An owner desperate to win who was willing to pay lots of money to acquire the best players in baseball. A lineup with two of the best hitters in the game. A ballpark in downtown Detroit. If that sounds familiar, it should. The Detroit Tigers current situation is much like that of the Detroit Wolverines in the late 1880s.
On Monday, Deacon White, one of the stars of those Detroit Wolverines was elected to the National Baseball Hall of Fame. It was a long wait for White, but his election is well deserved and it gives us another chance to remember the days of professional “base ball” prior to the Tigers in the American League.
The Wolverines were founded in 1881 as a member of the National League. For several seasons the team was forgettable, finishing no higher than 4th in a league of eight teams. The team was famous for allowing runs in embarrassingly huge amounts, once surrendering 18 runs in a single inning. But in 1885 the club was purchased by Frederick Kimball Stearns, who immediately inked some of the game’s best players to fat contracts. White came to Detroit in 1886, joining first baseman Dan Brouthers, shortstop Jack Rowe, and outfielder Hardy Richardson, all of whom had been his teammates in Buffalo before traveling west to wear the cream and black uniform of the Wolverines. Also on that club was Sam Thompson, a star outfielder in his prime and one of the hardest hitters of his era.
Brouthers and Thompson have long been in the Hall of Fame, but it’s taken more than 120 years since White’s last game for Deacon to earn his plaque. White played 20 seasons in professional baseball, winning pennants with four different teams. He was a two-time batting champion before arriving in Detroit.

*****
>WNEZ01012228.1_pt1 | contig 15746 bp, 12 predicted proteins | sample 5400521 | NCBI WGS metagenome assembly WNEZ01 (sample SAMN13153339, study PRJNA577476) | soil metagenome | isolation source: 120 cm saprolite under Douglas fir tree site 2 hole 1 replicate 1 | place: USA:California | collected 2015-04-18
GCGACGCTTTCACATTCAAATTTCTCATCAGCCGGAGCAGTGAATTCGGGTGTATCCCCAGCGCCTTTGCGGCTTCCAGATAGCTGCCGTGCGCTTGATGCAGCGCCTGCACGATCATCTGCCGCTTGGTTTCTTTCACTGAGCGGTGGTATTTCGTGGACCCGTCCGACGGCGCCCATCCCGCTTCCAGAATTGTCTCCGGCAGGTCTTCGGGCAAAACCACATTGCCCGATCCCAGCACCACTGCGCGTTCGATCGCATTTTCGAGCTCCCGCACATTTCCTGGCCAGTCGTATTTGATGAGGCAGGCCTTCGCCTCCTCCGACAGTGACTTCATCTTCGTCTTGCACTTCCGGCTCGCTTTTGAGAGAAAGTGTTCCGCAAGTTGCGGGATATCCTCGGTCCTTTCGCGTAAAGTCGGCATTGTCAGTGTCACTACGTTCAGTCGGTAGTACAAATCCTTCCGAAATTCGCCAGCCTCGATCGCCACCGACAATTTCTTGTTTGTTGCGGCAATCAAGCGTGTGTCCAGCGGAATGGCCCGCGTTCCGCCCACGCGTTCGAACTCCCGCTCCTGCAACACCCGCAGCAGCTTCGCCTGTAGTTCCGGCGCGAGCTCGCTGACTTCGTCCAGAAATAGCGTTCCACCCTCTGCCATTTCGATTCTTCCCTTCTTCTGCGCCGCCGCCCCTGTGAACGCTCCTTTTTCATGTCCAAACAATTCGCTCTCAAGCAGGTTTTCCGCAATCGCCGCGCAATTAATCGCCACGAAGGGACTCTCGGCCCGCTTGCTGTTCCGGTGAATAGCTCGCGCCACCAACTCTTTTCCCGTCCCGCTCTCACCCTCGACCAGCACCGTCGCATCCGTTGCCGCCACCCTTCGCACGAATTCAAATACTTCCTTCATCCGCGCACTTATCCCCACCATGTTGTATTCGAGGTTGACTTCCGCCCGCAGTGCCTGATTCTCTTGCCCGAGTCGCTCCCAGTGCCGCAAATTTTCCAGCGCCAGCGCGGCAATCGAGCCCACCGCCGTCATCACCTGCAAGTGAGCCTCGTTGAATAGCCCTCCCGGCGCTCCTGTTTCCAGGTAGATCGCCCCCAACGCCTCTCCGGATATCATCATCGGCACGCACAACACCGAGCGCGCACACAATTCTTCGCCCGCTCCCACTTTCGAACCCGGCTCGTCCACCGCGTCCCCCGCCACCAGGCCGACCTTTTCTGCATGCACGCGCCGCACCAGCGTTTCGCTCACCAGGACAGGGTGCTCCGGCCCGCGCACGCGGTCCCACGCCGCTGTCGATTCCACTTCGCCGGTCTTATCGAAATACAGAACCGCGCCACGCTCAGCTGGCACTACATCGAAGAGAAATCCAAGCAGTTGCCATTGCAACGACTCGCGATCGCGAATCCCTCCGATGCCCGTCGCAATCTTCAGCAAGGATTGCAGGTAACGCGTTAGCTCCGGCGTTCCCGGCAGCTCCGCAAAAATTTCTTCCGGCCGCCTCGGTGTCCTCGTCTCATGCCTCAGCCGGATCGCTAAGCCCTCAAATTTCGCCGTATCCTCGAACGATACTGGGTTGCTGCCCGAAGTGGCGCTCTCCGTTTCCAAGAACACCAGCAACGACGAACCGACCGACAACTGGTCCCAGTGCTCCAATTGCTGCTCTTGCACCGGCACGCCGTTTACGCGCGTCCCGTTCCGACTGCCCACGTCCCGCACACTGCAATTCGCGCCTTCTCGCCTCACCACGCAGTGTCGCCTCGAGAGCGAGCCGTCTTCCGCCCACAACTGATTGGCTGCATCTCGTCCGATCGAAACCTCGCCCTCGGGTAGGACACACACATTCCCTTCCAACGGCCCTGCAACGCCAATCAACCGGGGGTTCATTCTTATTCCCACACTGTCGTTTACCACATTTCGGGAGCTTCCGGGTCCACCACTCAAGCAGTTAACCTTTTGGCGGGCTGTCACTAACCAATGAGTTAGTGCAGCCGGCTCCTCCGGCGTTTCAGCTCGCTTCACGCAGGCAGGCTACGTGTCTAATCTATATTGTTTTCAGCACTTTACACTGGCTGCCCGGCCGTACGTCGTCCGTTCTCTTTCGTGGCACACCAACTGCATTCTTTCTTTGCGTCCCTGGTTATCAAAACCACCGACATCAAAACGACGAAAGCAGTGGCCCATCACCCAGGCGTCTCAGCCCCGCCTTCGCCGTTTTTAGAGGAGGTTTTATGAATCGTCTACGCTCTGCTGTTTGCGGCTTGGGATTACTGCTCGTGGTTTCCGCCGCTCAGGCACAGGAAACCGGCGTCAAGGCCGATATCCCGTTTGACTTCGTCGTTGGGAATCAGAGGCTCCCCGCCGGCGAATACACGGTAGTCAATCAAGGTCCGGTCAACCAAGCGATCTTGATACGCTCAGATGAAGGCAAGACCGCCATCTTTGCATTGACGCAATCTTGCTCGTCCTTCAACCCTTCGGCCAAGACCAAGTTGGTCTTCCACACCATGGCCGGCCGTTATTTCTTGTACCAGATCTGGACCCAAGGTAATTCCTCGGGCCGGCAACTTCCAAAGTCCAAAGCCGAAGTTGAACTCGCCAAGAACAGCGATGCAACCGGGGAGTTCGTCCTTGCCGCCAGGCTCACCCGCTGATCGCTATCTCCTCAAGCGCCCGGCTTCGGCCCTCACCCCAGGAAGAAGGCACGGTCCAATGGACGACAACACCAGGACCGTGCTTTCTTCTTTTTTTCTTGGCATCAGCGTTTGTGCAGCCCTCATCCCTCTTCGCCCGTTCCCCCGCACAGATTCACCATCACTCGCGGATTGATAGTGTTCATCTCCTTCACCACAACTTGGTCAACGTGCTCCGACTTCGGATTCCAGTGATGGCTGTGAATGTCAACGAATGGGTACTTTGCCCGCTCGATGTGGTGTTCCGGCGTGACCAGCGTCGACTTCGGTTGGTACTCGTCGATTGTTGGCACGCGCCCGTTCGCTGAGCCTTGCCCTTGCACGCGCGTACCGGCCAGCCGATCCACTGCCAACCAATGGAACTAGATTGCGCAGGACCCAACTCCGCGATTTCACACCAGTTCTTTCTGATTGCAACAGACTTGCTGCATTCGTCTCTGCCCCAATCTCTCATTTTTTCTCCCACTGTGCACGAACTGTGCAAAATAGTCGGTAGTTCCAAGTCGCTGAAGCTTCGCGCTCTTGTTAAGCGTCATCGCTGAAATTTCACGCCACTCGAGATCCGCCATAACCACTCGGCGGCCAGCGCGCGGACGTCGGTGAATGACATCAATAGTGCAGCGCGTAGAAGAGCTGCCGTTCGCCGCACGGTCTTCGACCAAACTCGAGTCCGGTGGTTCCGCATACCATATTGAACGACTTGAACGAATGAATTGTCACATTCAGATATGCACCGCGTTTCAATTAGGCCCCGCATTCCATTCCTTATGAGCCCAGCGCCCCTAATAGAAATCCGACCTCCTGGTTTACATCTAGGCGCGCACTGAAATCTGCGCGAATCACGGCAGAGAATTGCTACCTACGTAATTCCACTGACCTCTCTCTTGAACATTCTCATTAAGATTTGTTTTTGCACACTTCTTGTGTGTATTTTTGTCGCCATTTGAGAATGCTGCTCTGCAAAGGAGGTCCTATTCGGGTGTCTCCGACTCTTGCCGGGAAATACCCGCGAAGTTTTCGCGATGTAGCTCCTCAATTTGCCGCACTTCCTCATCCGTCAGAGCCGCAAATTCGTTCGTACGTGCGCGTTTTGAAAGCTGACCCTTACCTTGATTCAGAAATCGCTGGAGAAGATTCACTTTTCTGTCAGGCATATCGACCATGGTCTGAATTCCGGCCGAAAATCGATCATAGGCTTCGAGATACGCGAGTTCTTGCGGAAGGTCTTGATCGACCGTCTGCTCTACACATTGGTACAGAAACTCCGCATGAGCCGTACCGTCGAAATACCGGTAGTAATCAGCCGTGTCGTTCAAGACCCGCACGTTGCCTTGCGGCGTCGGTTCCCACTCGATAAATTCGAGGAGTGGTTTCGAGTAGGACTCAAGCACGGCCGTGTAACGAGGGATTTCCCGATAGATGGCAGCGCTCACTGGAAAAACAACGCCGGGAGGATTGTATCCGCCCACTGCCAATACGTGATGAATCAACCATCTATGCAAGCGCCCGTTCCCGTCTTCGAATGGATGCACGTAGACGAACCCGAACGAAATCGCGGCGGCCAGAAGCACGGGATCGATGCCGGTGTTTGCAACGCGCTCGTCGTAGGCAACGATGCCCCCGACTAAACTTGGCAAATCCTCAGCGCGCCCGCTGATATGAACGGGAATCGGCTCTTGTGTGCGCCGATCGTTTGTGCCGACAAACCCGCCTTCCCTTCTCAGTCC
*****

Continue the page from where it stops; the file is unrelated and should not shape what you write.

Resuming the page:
In 1887, White was 39 years old, more than a decade older than nearly everyone on the Wolverines. A remarkable athlete, he still managed to play 111 of Detroit’s 124 games and hit .303 with 75 RBI as a third baseman for manager Bill Watkins.
Earlier in his career, White was a star catcher, renowned for his fine defensive skills. He also played the outfield and first base. with a bushy mustache and broad shoulders, White was a striking presence on the diamond. He was also very well respected among his peers. He earned the nickname “Deacon” (he was born James Laurie White in Caton, NY) because of his devotion to his Christian beliefs. He refused to drink, chew tobacco, or cuss: three habits that were as natural as breathing air to ballplayers in the 19th century.
White starred for the Wolverines for three seasons, averaging .297 in Detroit. He batted .312 in a 20-year career, retiring with more than 2,000 hits, nearly 1,000 RBI, and more than 1,100 runs scored. Few players in the early decades of major league baseball surpassed those numbers.
White finished his career in 1890 with Buffalo of the Players League (a circuit he was instrumental in starting) and retired at the age of 43. He died in Aurora, Illinois, on July 7, 1939.
He will be inducted into the Baseball Hall of Fame during ceremonies in Cooperstown, NY, on the last Saturday in July of 2013.